SI1145 modules are available in various versions, e.g. on Amazon or eBay. The price range is quite large with approx. 5 to 22 euros depending on the shop. Most modules have voltage control, so you can operate them between 3 and 5 volts. SDA, SCL and INT seem to have pull-up resistors, so you don’t have to worry about it. In any case, this applies to the modules I have tried.

## The SI1145_WE Library

Now to the library. You can find it here on Github, along with the six example sketches that I’ll introduce in a moment. I have made most of the setting options accessible. Here is the list of public functions:

If you download the library, you will also get the function list in a better readable PDF format.

If you find bugs or miss features, get in touch. I promise short-term repairs!

### The example sketches

#### Wiring the SI1145

For the first five sketches that use only one SI1145, the following wiring can be applied. However, you only need the IR LED if you want to carry out PS measurements.

On the breadboard, it looks like this:

#### Example sketch 1 – Basics, continuous measurement

I have added many comments to the sketches. That is why I do not need to write much about it, I suppose. Basically, you have to determine which enableMeasurements() measurements you want to activate and whether they run continuously (AUTO) or as a single measurement (FORCE). You can use PAUSE to suspend continuous measurements.

In this first sketch, the SI1145 performs AS IR/VIS, PS and UV index measurements in continuous mode. Just play with the settings to become familiar with it.

#include <SI1145_WE.h>
#include <Wire.h>

SI1145_WE mySI1145 = SI1145_WE();
// You can also pass a Wire object like wire2:
// SI1145_WE mySI1145 = SI1145_WE(&wire2);

void setup() {
Serial.begin(9600);
Wire.begin();
mySI1145.init();

/* in case you want to change the I2C Address */

mySI1145.enableHighSignalVisRange(); // Gain divided by 14.5
mySI1145.enableHighSignalIrRange(); // Gain divided by 14.5

/* choices: PS_TYPE, ALS_TYPE, PSALS_TYPE, ALSUV_TYPE, PSALSUV_TYPE || FORCE, AUTO, PAUSE */
mySI1145.enableMeasurements(PSALSUV_TYPE, AUTO);

/* choose gain value: 0, 1, 2, 3, 4, 5, 6, 7 */

/* choose gain value: 0, 1, 2, 3, 4, 5 */

/* if uncommented, the least 16 bit of the 17 bit ADC will be read */
//mySI1145.enableHighResolutionVis();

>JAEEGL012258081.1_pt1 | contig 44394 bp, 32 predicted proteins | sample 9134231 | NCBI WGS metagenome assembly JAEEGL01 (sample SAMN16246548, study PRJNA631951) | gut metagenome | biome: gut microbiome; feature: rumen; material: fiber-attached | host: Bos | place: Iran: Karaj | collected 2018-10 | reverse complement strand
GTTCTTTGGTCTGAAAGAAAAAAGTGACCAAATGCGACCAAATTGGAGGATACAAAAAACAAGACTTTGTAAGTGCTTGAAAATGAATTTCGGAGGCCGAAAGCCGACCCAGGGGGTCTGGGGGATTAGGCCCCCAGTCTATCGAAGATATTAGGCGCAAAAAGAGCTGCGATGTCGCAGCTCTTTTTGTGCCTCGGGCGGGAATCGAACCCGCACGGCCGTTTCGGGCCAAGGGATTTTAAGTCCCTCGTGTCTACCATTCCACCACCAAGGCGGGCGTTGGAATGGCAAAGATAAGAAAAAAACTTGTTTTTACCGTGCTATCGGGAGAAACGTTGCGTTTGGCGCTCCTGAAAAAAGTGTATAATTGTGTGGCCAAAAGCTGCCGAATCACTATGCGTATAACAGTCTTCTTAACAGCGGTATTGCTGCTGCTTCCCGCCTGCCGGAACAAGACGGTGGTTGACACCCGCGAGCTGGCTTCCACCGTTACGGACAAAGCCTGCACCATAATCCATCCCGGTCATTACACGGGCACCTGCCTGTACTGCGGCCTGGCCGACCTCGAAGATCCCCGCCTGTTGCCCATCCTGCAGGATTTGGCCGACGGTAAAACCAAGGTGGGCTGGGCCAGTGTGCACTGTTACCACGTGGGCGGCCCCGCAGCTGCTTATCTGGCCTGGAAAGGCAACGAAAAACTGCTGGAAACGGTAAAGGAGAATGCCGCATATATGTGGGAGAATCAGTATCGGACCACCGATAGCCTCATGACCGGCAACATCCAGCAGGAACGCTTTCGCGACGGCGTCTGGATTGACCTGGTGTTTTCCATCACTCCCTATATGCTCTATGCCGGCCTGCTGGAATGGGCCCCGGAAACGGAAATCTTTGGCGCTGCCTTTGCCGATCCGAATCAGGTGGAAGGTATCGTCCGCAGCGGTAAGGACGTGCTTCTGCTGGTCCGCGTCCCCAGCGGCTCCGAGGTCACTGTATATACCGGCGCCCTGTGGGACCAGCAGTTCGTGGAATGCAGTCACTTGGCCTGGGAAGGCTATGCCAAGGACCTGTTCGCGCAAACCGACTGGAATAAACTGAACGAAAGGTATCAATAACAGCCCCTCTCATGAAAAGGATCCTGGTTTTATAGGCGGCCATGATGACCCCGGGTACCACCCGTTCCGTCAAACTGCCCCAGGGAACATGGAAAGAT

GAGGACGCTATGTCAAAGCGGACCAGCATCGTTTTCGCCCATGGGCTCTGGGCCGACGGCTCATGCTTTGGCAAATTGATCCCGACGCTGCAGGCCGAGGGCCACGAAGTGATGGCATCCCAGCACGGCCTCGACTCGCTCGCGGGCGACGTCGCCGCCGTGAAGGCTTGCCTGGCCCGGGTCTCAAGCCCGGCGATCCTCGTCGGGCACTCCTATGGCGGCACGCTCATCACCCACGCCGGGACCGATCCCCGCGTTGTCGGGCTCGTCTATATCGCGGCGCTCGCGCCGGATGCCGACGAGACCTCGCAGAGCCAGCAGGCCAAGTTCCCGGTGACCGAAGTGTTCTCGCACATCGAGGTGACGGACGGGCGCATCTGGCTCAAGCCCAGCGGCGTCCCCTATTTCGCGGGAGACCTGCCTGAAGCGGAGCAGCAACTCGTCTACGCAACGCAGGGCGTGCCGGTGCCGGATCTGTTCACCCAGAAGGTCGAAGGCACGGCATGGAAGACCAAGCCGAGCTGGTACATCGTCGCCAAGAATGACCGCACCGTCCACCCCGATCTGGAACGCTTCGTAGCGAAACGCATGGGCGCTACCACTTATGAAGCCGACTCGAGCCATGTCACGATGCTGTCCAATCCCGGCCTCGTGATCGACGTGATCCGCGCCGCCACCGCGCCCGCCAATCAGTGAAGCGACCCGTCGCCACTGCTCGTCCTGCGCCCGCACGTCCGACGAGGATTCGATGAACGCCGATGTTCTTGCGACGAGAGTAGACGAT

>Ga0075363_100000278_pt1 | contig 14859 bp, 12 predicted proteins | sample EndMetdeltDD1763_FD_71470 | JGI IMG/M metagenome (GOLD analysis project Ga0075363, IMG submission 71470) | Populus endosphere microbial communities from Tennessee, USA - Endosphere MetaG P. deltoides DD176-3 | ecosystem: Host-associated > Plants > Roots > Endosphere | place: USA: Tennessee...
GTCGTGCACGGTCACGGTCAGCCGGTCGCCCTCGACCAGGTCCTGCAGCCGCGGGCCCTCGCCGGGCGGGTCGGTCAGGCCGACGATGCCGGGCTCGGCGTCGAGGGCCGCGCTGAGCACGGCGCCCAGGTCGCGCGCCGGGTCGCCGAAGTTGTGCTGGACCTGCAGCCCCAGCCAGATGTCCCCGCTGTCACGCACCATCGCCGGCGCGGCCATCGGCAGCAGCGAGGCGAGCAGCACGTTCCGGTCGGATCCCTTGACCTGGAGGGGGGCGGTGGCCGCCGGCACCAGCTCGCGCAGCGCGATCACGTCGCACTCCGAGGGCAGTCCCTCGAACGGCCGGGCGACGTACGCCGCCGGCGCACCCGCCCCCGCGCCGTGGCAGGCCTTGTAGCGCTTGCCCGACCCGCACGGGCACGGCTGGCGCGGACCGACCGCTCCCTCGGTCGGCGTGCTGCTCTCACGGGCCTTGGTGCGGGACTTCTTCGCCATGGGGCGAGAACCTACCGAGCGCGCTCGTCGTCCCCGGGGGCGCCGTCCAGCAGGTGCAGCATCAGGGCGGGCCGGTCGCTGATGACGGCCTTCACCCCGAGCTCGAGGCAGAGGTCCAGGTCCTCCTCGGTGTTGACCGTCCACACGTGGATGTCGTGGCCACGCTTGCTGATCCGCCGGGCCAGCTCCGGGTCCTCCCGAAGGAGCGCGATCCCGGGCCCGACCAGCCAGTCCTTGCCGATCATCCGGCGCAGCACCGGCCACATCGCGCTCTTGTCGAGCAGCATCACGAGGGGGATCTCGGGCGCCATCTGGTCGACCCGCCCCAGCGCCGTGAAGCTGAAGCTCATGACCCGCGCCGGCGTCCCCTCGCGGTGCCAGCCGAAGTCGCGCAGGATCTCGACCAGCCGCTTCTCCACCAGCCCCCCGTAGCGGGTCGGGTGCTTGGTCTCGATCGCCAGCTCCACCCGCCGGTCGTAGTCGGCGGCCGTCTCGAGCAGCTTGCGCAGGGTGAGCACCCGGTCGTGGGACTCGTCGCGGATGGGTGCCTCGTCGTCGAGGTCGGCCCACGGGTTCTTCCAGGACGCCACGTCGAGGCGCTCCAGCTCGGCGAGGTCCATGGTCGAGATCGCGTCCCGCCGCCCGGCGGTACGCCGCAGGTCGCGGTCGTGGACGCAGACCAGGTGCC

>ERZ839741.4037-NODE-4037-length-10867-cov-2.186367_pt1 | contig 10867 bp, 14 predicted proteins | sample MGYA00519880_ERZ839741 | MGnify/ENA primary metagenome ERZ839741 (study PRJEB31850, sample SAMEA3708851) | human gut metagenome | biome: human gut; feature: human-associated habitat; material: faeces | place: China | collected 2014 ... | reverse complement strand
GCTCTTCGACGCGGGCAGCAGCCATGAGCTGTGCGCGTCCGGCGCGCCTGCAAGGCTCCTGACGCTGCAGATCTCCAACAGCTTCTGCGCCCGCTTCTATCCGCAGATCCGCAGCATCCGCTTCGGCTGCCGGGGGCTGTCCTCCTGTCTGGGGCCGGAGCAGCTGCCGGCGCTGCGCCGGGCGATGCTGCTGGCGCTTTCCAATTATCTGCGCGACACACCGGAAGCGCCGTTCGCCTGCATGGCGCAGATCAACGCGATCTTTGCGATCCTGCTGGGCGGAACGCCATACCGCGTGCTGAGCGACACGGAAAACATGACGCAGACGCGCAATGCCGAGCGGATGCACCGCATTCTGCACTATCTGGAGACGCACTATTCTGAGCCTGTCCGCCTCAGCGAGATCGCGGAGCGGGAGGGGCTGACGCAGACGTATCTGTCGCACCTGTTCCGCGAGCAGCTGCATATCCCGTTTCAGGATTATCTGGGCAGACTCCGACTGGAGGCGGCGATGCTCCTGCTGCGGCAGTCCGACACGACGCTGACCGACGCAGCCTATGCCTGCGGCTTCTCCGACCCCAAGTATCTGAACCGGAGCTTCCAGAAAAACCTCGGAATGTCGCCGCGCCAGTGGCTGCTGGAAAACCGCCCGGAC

Serial.println("SI1145 - basics - continuous");
}

void loop() {
byte failureCode = 0;
unsigned int amb_als = 0;
unsigned int amb_ir = 0;
unsigned int proximity = 0;
float uv = 0.0;

amb_als = mySI1145.getAlsVisData();
amb_ir = mySI1145.getAlsIrData();

/* uncomment if you want to perform PS measurements */
// proximity = mySI1145.getPsData();

uv = mySI1145.getUvIndex();

Serial.print("Ambient Light: ");
Serial.println(amb_als);
Serial.print("Infrared Light: ");
Serial.println(amb_ir);
Serial.print("UV-Index: ");
Serial.println(uv);
/* uncomment if you perform PS measurements */
// Serial.print("Proximity: ");
// Serial.println(proximity);
failureCode = mySI1145.getFailureMode();  // reads the response register
if((failureCode&128)){  // if bit 7 is set in response register, there is a failure
handleFailure(failureCode);
}
Serial.println("---------");
delay(1000);
}

void handleFailure(byte code){
String msg = "";
switch(code){
case SI1145_RESP_INVALID_SETTING:
msg = "Invalid Setting";
break;
break;
msg = "ALS VIS ADC Overflow";
break;
msg = "ALS IR Overflow";
break;
break;
default:
msg = "Unknown Failure";
break;
}
Serial.println(msg);
mySI1145.clearFailure();
}

#### Example sketch 2 – continuous, interrupt-controlled

Also in this sketch, the SI1145 runs in automatic mode. However, you will see that the main loop does not contain any delay or that the delay is commented. The speed is controlled by the measurement rate. At the maximum (0xFFFF = 65535) applied here, a measurement takes place approximately every 2 seconds. You can test a different value. E.g. 0x8FFF to land at about one second. By the way, the default in my library is 0x00FF, which corresponds to a measuring frequency of about 8 milliseconds. In FORCED mode, the measurement rate is zero by definition.